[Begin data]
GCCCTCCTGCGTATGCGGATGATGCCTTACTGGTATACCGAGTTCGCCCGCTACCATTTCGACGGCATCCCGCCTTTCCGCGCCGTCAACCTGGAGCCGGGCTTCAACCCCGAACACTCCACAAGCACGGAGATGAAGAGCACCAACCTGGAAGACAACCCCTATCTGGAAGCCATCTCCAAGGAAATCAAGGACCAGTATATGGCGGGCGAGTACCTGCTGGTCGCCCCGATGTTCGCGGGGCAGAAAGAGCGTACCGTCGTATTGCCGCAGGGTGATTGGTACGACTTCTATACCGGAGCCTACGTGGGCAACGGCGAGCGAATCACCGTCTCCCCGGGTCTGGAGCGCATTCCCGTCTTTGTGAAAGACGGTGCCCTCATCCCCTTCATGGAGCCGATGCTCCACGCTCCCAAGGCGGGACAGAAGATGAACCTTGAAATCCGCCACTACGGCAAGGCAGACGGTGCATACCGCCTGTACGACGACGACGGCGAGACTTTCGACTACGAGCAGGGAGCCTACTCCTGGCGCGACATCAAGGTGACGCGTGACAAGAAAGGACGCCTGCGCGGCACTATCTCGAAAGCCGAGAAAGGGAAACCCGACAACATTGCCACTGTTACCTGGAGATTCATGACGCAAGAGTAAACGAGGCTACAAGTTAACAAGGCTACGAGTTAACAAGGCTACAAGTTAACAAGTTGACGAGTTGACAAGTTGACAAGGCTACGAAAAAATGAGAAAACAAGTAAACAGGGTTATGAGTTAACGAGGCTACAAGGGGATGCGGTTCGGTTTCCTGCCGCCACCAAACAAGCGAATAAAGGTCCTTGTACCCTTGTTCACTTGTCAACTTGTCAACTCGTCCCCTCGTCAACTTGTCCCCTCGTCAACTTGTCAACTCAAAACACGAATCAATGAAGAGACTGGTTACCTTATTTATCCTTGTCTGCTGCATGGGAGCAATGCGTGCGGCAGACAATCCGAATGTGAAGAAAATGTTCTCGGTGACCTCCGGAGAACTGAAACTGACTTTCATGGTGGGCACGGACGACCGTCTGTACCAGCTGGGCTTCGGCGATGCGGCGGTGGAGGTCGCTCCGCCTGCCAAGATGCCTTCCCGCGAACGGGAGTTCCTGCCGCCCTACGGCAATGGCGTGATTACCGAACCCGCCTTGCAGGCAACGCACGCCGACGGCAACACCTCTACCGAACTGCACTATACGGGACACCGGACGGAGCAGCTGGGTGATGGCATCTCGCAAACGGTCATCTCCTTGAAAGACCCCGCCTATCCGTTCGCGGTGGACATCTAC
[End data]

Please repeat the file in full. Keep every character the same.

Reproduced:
GCCCTCCTGCGTATGCGGATGATGCCTTACTGGTATACCGAGTTCGCCCGCTACCATTTCGACGGCATCCCGCCTTTCCGCGCCGTCAACCTGGAGCCGGGCTTCAACCCCGAACACTCCACAAGCACGGAGATGAAGAGCACCAACCTGGAAGACAACCCCTATCTGGAAGCCATCTCCAAGGAAATCAAGGACCAGTATATGGCGGGCGAGTACCTGCTGGTCGCCCCGATGTTCGCGGGGCAGAAAGAGCGTACCGTCGTATTGCCGCAGGGTGATTGGTACGACTTCTATACCGGAGCCTACGTGGGCAACGGCGAGCGAATCACCGTCTCCCCGGGTCTGGAGCGCATTCCCGTCTTTGTGAAAGACGGTGCCCTCATCCCCTTCATGGAGCCGATGCTCCACGCTCCCAAGGCGGGACAGAAGATGAACCTTGAAATCCGCCACTACGGCAAGGCAGACGGTGCATACCGCCTGTACGACGACGACGGCGAGACTTTCGACTACGAGCAGGGAGCCTACTCCTGGCGCGACATCAAGGTGACGCGTGACAAGAAAGGACGCCTGCGCGGCACTATCTCGAAAGCCGAGAAAGGGAAACCCGACAACATTGCCACTGTTACCTGGAGATTCATGACGCAAGAGTAAACGAGGCTACAAGTTAACAAGGCTACGAGTTAACAAGGCTACAAGTTAACAAGTTGACGAGTTGACAAGTTGACAAGGCTACGAAAAAATGAGAAAACAAGTAAACAGGGTTATGAGTTAACGAGGCTACAAGGGGATGCGGTTCGGTTTCCTGCCGCCACCAAACAAGCGAATAAAGGTCCTTGTACCCTTGTTCACTTGTCAACTTGTCAACTCGTCCCCTCGTCAACTTGTCCCCTCGTCAACTTGTCAACTCAAAACACGAATCAATGAAGAGACTGGTTACCTTATTTATCCTTGTCTGCTGCATGGGAGCAATGCGTGCGGCAGACAATCCGAATGTGAAGAAAATGTTCTCGGTGACCTCCGGAGAACTGAAACTGACTTTCATGGTGGGCACGGACGACCGTCTGTACCAGCTGGGCTTCGGCGATGCGGCGGTGGAGGTCGCTCCGCCTGCCAAGATGCCTTCCCGCGAACGGGAGTTCCTGCCGCCCTACGGCAATGGCGTGATTACCGAACCCGCCTTGCAGGCAACGCACGCCGACGGCAACACCTCTACCGAACTGCACTATACGGGACACCGGACGGAGCAGCTGGGTGATGGCATCTCGCAAACGGTCATCTCCTTGAAAGACCCCGCCTATCCGTTCGCGGTGGACATCTAC